Learn from history, or expect to repeat it
U.S. Rep. Scott McInnis spoke on the floor of the House about the Iraq situation. It was aired March 4 on C-SPAN.
His main thrusts were Saddam Hussein’s strategy of deceit and deception that has gone on through 17 toothless U.N. resolutions and 12 years and that we must do something while it is still possible. To wait increases the hazard, and passes on a huge problem to our children.
McInnis was rightly upset about demonstrations against using force to oust Saddam Hussein. He reviewed Britain’s then-Prime Minister Neville Chamberlain’s meeting with Hitler in the mid-1930s.
On his return from Germany and reporting on the meeting, Chamberlain said “peace in our time” was the result. Almost to a person, the British people and their leaders were euphoric that war had been averted. One lone dissenter, however, had the foresight to see Hitler’s real game plan. That was Winston Churchill. Churchill voiced his concern about Hitler’s real goal (liebensraum — or “living space”) and called for all-out armament and preparation for war. He was roundly booed in the British Parliament.
Guess what — a little later in the 1930s Hitler started invading his neighbors, and soon ignited World War II. The gist of this is that a great majority of a whole nation’s people could be deceived.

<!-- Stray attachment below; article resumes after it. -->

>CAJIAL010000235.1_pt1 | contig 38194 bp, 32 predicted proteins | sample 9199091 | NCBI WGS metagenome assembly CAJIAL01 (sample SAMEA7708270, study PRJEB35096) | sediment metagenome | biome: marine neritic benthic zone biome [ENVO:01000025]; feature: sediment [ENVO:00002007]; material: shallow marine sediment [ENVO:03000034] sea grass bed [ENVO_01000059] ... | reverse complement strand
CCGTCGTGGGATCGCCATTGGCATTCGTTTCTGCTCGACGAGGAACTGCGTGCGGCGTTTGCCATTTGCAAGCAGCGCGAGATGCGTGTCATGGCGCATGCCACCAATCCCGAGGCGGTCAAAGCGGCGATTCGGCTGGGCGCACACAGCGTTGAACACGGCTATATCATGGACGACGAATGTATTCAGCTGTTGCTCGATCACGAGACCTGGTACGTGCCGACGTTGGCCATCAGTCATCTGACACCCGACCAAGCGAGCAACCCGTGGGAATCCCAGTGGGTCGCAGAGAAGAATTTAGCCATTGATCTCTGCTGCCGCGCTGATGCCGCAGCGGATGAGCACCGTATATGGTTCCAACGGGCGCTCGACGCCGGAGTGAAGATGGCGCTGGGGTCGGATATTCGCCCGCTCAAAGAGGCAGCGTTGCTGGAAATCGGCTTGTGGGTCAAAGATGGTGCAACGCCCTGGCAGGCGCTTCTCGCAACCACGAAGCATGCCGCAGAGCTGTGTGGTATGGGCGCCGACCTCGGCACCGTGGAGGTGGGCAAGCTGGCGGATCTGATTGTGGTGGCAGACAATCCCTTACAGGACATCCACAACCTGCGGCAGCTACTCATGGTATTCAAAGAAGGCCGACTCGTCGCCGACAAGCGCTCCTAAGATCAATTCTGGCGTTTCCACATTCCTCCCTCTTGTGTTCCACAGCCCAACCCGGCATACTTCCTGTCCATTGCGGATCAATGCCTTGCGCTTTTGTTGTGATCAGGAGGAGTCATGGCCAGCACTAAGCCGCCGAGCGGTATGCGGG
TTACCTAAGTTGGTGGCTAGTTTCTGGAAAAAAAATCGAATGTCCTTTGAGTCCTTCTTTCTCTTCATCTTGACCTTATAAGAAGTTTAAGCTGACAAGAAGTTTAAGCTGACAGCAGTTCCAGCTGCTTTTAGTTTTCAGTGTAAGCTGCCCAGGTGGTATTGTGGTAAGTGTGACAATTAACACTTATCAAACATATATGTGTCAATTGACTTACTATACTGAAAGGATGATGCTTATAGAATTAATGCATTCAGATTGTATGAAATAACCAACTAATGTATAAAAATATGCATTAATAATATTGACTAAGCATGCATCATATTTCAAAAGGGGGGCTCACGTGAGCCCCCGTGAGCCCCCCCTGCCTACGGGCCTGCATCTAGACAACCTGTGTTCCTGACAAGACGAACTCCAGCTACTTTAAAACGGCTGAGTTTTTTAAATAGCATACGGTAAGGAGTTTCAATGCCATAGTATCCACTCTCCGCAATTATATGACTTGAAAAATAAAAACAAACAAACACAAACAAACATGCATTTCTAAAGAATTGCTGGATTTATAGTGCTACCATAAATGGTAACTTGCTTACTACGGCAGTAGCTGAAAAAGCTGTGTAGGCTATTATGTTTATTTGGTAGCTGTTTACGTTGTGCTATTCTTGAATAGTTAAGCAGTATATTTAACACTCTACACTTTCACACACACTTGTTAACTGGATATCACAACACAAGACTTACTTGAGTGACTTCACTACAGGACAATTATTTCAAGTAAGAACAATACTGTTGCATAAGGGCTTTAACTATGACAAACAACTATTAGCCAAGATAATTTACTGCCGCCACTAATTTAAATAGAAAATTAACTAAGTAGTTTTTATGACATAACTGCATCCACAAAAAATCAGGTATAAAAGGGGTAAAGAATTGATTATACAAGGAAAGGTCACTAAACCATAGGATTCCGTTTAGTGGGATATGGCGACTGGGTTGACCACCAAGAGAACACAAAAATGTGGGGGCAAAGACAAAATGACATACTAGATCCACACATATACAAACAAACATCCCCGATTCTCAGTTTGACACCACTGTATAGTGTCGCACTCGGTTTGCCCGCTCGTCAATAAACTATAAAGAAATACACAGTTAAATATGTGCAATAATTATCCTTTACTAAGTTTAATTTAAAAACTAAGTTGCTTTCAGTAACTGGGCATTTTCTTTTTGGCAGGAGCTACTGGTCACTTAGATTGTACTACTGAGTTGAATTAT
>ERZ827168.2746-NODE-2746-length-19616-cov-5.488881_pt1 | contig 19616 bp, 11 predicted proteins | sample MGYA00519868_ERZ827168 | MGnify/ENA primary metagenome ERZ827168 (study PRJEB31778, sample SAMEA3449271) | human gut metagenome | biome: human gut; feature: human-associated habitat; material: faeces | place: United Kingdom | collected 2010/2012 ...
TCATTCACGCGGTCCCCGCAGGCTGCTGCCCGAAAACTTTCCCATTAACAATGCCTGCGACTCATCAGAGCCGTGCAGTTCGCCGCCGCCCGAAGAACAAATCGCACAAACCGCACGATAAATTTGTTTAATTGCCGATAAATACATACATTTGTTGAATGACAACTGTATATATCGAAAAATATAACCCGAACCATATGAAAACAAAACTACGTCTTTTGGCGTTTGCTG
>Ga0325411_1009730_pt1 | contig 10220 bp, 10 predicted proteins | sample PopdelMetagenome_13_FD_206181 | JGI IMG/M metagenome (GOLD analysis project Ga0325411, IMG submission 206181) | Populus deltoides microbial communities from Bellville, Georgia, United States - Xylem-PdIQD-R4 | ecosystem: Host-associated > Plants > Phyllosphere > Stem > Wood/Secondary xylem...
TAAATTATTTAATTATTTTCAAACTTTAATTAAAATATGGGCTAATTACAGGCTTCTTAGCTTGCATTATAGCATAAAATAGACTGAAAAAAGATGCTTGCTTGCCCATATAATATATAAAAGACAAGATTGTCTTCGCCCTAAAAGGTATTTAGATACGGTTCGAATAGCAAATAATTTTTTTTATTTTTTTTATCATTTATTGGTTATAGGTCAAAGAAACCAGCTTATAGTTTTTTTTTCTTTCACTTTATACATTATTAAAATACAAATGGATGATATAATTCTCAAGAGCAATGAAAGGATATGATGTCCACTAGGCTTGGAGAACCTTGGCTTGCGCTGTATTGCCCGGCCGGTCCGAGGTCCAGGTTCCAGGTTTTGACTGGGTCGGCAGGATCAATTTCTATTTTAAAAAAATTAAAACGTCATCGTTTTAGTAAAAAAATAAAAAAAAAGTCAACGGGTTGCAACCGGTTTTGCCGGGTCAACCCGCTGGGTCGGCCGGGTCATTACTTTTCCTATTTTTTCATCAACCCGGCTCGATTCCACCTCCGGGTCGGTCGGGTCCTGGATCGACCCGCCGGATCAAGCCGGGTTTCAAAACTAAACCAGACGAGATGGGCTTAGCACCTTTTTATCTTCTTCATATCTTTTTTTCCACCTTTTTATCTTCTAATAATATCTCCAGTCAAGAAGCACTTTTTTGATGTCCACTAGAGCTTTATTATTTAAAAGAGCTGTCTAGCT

The analogy to today’s demonstrations, protests and pacifism is plain. A couple of generations born since WW II probably took driver’s ed instead of history classes, and do not have the perspective of history to offset their emotional responses to the thought of dealing with Saddam Hussein. Some wise person long ago said that ignorance of history dooms us to repeat its mistakes.
The French are certainly no help either.
Their freedom was salvaged for them by the U. S. and Great Britain in three wars, if you want to include holding back the Russian Bear in the cold war.
Our only thanks and reward for keeping them free is some French soil in which to bury our dead.(quoted from a House floor speech by Rep. Henry Hyde).
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Tuesday, May 11, 2021